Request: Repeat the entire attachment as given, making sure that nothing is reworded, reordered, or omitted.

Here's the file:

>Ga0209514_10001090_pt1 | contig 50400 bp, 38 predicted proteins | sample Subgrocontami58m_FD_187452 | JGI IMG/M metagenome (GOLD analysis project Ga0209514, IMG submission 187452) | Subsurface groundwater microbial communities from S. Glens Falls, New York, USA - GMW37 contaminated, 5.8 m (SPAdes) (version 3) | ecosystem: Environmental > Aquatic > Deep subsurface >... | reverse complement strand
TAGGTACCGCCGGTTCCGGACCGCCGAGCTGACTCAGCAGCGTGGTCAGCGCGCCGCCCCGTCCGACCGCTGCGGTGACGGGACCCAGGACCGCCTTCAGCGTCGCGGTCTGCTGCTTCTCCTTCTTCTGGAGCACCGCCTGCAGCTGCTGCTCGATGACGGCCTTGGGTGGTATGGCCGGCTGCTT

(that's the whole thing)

>Ga0209514_10001090_pt1 | contig 50400 bp, 38 predicted proteins | sample Subgrocontami58m_FD_187452 | JGI IMG/M metagenome (GOLD analysis project Ga0209514, IMG submission 187452) | Subsurface groundwater microbial communities from S. Glens Falls, New York, USA - GMW37 contaminated, 5.8 m (SPAdes) (version 3) | ecosystem: Environmental > Aquatic > Deep subsurface >... | reverse complement strand
TAGGTACCGCCGGTTCCGGACCGCCGAGCTGACTCAGCAGCGTGGTCAGCGCGCCGCCCCGTCCGACCGCTGCGGTGACGGGACCCAGGACCGCCTTCAGCGTCGCGGTCTGCTGCTTCTCCTTCTTCTGGAGCACCGCCTGCAGCTGCTGCTCGATGACGGCCTTGGGTGGTATGGCCGGCTGCTT